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Values-Based Coaching
A Guide for Social Workers and Other Human Service Professionals
Marilyn Edelson
ISBN: 978-0-87101-398-9. 2010. Item #3989. 300 pages.

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As the first book to be published on coaching specifically for social workers, Values-Based Coaching gives voice to the social work profession on a controversial topic that presents tremendous opportunities for bringing about positive change. Health care and human service professionals in other disciplines will also benefit from its theoretical grounding and practical information on coaching with diverse clientele.

Voted "Top 10 Business Coach" by Women’s Business Boston, a division of the Boston Herald, Marilyn Edelson drew upon her considerable experience as a licensed social worker and business coach in private practice to write Values-Based Coaching. The book presents a historical overview, business case, theoretical foundations, and practical skills pertinent to the field of coaching.

With its fresh perspective and broad appeal, Values-Based Coaching is useful to a wide range of social service and health care professionals interested in learning about an emerging profession which, in spite of global economic woes, is thriving in the areas of health care and nonprofit management. The book is useful not only as a print or digital text book for courses and teleconferences in social work, nursing, medicine, psychology, counseling, management consulting, and education, but also as a practical guide for practitioners who are starting and building coaching consultancies of their own.
Foreword

Introduction

Chapter 1: The Practice of Coaching

Chapter 2: What Coaching Is

Chapter 3: The Need and Opportunity for Coaching

Chapter 4: Coaching as an Alternative or Complement to Existing Practice

Chapter 5: The Theory and Substance of Coaching

Chapter 6: Schools of Coaching

Chapter 7: The Coaching Process

Chapter 8: Skills

Chapter 9: Getting Started

Chapter 10: Marketing and Practice Building

Chapter 11: Personal, Legal, and Ethical Issues

Chapter 12: Specialty Coaching

Chapter 13: Personal Self-Development

Chapter 14: Making a Difference

Chapter 15: Clients

References

Resources

Appendix A: International Coach Federation (ICF) Code of Ethics

Appendix B: International Coach Federation (ICF) Core Competencies

Appendix C: Top 10 Indicators to Refer a Client to a Mental Health Professional

Appendix D: Coaching Vocabulary

Appendix E: Psychotherapy and Coaching Compared

Appendix F: Coaching and Consulting Compared

Appendix G: The Coaching Intake

Appendix H: Checklist for Going into Business

Appendix I: Starting Up a Business Checklist

Appendix J: Business Plan Basics

Appendix K: Marketing Communications

Appendix L: Sample Marketing Materials

Testimonials
About the Author
Index
My two lovely daughters, Sara and Jessica, are and have always been my main inspiration. They have been wonderful coaches to me over the years – gently admonishing me, often late at night while I am still at my computer, not to "work too hard" and to keep balance (something we coaches talk about a lot) in my own life.

I am grateful to both my friends – particularly Pam Narahara and Kris Lasker – and staff – particularly Forum leaders Roger Smith, David Cunningham, and Joe DiMaggio – at Landmark Education, where, as a result of my experience participating in the Landmark Forum and other courses, I learned to live life from a place of new possibilities, to bring possibility to others, and to expand my world into a space larger than I ever would have imagined.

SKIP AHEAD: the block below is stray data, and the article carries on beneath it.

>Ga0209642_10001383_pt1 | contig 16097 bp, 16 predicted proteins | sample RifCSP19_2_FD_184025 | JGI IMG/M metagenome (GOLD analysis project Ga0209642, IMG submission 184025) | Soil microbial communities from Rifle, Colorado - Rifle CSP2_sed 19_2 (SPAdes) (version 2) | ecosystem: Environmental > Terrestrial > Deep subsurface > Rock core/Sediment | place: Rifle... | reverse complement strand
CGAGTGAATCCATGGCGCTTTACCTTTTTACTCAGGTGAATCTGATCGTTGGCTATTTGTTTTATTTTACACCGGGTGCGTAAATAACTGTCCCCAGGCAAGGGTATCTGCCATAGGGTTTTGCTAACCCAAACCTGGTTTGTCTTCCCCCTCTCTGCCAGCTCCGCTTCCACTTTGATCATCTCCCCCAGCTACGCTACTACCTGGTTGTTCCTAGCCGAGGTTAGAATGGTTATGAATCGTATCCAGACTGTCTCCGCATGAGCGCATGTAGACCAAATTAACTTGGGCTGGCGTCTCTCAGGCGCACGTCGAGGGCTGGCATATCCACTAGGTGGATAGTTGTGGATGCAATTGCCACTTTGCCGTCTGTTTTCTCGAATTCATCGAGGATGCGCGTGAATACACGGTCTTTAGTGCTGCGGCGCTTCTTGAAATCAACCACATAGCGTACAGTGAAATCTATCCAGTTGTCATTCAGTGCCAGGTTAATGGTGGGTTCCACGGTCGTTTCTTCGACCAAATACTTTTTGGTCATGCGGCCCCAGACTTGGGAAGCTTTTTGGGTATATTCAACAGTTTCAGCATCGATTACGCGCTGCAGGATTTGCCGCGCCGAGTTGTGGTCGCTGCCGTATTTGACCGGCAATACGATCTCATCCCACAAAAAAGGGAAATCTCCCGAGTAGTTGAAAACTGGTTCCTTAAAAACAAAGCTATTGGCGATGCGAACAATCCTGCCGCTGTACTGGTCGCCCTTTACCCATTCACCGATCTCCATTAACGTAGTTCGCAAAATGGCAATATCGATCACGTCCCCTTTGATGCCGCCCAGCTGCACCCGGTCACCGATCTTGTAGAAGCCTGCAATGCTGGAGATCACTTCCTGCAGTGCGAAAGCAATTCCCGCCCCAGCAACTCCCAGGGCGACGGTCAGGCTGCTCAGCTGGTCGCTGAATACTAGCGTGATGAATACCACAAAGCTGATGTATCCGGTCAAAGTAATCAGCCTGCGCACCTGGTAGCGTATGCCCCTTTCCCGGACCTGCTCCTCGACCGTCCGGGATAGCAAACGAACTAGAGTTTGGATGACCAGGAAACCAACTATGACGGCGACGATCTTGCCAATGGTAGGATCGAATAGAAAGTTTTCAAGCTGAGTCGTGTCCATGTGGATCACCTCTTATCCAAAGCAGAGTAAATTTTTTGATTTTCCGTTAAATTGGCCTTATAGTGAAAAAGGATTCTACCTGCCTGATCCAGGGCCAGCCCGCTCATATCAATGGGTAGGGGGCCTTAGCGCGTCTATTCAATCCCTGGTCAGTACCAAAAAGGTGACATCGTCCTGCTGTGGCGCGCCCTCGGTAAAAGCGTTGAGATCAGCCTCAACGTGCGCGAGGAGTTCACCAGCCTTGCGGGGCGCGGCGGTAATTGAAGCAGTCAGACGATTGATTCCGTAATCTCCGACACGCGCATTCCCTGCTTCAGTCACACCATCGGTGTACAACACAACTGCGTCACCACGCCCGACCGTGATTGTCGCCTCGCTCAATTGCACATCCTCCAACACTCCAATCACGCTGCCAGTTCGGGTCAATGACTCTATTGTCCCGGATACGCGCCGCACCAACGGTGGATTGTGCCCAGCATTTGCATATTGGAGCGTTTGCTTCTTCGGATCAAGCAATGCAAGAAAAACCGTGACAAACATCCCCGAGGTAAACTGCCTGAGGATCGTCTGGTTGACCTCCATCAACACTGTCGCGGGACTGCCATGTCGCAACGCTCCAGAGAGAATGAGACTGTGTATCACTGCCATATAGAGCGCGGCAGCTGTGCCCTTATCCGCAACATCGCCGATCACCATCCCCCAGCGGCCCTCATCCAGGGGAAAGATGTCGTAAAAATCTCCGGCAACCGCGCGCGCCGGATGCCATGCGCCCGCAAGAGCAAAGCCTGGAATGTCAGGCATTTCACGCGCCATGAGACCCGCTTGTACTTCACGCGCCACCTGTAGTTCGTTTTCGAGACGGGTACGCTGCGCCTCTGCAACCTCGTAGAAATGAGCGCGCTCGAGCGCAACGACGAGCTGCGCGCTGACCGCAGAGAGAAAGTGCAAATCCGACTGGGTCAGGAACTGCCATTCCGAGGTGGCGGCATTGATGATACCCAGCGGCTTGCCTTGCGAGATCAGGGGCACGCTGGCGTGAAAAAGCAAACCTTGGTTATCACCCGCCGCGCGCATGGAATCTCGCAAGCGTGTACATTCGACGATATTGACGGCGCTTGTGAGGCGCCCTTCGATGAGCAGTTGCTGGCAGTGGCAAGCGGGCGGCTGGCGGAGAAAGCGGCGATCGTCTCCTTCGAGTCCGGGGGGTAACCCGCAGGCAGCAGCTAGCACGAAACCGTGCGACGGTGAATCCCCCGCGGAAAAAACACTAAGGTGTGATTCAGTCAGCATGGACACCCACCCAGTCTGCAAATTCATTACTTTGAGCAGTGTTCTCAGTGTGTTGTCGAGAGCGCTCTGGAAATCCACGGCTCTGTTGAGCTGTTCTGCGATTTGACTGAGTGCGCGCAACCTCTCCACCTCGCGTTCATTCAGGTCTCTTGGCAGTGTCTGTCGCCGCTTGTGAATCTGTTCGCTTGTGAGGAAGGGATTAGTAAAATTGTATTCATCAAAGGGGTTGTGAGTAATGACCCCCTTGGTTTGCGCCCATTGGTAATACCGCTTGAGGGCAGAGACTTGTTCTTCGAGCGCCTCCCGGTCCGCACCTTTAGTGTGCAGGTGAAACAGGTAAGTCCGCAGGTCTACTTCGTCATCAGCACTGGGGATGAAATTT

I also want to thank Mimi Sohn Licht, Patience Sampson, and the late Bonnie Jaffe, my trusted "peer group." We came together over 18 years ago to discuss cases but have ended up "doing life" together – marriage, divorce, raising children, grandchildren, illness, job transition, and career reinvention. Carol Trust, Executive Director of the Massachusetts Chapter of NASW, has been my main champion. It was she who had the courage to promote my conferences both locally and regionally, produced home education tapes that have been widely distributed, and encouraged me to spread the word on this new and somewhat controversial area. I salute her for her groundbreaking approach to social work in her column in NASW Massachusetts’ Focus newsletter, "Possibilities."

Thanks also to Mike Harris, a corporate client who trusted me enough to actually go into business with me, and to David Herron, a respected senior IT consultant who welcomed me into that world.

I also have been fortunate enough to be mentored by Roz Zander, who was instrumental in pointing me to Landmark Education, where I experienced a significant personal transformation that led me toward coaching; the late Laura Whitworth, an original founder of the Coaches Training Institute, who was one of my initial trainers in co-active coaching; Frederic Hudson, whose workshop I audited with friends at Fielding Institute in the 1980s; and Carl Kaestner, good friend and neighbor, who I met while he was teaching an executive coaching course on Cape Cod and with whom I have had the pleasure of brainstorming and collaborating since. Also an inspiration, as well as the person responsible for my sticking with my game plan over the past 10 years, is Jinny Ditzler, creator of the Best Year Yet planning process. Jinny was coaching long before there was even a word for it.

I am grateful to Carl, Marita Frijohn, David Cunningham of Landmark Education, Virginia Kellogg, Randy Nathan, Phil Sandahl, Ruth Hegarty, and others – some well-known in the field and some not – for sharing their experiences of coaching with me.

Finally, I thank my cousins, Natalie and Arthur Schatz, for their support and kindness over the years. Special thanks go to Arthur, who helped with the painstaking editing process of my initial homegrown publication, and to my good friend Joyce Levine, author of Breakthrough Astrology, who gave me the real push to submit my proposal to the publisher. Finally, I thank Daniel Dreyfuss, whose persistent challenges to help him understand how coaching is distinguished from psychotherapy and wise commentary on my manuscript helped me refine my thoughts and clarify my message.